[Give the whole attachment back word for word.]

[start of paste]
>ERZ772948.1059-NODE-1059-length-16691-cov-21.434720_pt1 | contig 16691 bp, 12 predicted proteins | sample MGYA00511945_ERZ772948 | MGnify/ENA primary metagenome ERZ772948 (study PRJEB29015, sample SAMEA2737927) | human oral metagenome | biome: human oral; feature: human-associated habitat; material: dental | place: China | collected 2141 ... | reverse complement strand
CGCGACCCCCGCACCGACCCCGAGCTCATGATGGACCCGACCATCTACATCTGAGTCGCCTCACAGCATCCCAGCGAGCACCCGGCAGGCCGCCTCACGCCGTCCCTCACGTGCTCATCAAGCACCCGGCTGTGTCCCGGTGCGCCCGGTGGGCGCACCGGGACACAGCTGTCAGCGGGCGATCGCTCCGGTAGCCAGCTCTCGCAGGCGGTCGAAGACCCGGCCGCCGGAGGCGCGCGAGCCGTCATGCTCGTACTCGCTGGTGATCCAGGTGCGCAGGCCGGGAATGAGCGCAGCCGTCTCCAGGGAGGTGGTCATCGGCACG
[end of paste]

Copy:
>ERZ772948.1059-NODE-1059-length-16691-cov-21.434720_pt1 | contig 16691 bp, 12 predicted proteins | sample MGYA00511945_ERZ772948 | MGnify/ENA primary metagenome ERZ772948 (study PRJEB29015, sample SAMEA2737927) | human oral metagenome | biome: human oral; feature: human-associated habitat; material: dental | place: China | collected 2141 ... | reverse complement strand
CGCGACCCCCGCACCGACCCCGAGCTCATGATGGACCCGACCATCTACATCTGAGTCGCCTCACAGCATCCCAGCGAGCACCCGGCAGGCCGCCTCACGCCGTCCCTCACGTGCTCATCAAGCACCCGGCTGTGTCCCGGTGCGCCCGGTGGGCGCACCGGGACACAGCTGTCAGCGGGCGATCGCTCCGGTAGCCAGCTCTCGCAGGCGGTCGAAGACCCGGCCGCCGGAGGCGCGCGAGCCGTCATGCTCGTACTCGCTGGTGATCCAGGTGCGCAGGCCGGGAATGAGCGCAGCCGTCTCCAGGGAGGTGGTCATCGGCACG